A reading for Ash Wednesday: 2 Corinthian 5:20b – 6:10
The verse that I find myself mulling over is 6:1.
“As we work together with him, we urge you also not to accept the grace of God in vain.”
Greek exegetes can get into the nitty-gritty about word choice and translations, but using the NRSV, I find myself asking, “What does it mean to accept the grace of God in vain?”
My favorite online etymology site, tells me that the phrase “in vain” comes from the Latin and means, more or less, “to no effect.” In other words, to accept the grace of God in vain is to be given grace but to have nothing come of it. It is to remain the same, unchanged. It is to do nothing but simply to go along the way you have been.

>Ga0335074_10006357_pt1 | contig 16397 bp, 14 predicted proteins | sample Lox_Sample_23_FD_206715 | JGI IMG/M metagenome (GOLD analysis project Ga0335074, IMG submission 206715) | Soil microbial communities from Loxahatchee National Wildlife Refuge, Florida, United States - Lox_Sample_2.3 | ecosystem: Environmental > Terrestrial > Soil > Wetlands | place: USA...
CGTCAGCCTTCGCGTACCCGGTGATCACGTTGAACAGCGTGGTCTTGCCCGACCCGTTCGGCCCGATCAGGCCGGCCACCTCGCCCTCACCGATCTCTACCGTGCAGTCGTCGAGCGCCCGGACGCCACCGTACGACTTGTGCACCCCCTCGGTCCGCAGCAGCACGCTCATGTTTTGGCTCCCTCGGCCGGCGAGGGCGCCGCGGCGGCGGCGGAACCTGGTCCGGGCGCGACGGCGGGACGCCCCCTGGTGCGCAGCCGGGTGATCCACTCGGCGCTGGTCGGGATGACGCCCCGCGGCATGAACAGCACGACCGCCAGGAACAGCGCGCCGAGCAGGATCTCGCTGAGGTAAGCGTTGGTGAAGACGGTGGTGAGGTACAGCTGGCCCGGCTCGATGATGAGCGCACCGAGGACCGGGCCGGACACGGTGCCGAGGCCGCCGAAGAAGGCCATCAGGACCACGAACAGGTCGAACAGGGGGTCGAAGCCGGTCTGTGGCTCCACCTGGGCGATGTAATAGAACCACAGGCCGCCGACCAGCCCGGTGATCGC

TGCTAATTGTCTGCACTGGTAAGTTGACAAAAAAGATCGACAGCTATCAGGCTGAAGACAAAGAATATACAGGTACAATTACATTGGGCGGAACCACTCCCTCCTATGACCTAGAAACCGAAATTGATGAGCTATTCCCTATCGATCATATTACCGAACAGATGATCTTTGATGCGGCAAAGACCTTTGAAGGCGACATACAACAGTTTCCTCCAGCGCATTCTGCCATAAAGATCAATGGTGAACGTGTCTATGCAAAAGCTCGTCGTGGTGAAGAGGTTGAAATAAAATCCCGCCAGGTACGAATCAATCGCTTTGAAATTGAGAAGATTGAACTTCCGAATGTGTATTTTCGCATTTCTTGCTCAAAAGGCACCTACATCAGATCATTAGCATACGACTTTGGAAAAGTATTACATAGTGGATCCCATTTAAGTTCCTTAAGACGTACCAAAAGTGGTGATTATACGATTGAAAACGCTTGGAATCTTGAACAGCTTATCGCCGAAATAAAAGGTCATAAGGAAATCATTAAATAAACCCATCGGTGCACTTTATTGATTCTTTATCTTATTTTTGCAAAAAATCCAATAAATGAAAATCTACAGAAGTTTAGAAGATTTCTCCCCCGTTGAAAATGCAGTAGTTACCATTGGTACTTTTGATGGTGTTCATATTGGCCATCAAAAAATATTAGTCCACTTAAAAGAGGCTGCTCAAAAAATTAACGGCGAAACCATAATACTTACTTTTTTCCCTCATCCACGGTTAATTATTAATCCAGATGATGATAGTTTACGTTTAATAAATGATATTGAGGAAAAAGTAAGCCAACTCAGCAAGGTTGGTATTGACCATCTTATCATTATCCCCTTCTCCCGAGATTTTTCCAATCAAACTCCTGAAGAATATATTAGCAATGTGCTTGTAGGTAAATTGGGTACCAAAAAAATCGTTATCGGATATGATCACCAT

I think of a plant in our house. It does not like the spot it is in. The cold is hard for it. The light is not right. But we keep trying to nurse it along. When its leaves fall and it gets droopy, we water it, and it springs back to life. But, at last, we did it in. Water no longer worked. We can pour out water on the poor dead thing, but it is — to quote the Scripture — in vain.
Paul is writing urging the Corinthians, for whom Jesus Christ became sin and died (v. 5:21), to not only bask in the grace of what Christ has done, but to actually be transformed by it. His scripture quotation in 6:2 calls to mind the great Wesleyan preaching line Isaiah 55:6.
Seek the Lord while he may be found, call upon him while he is near;
Ash Wednesday starts us on a journey toward Good Friday and Easter beyond. It calls us to prepare our hearts to receive that grace shed upon the world. It calls us to not receive that grace to no effect, but to life.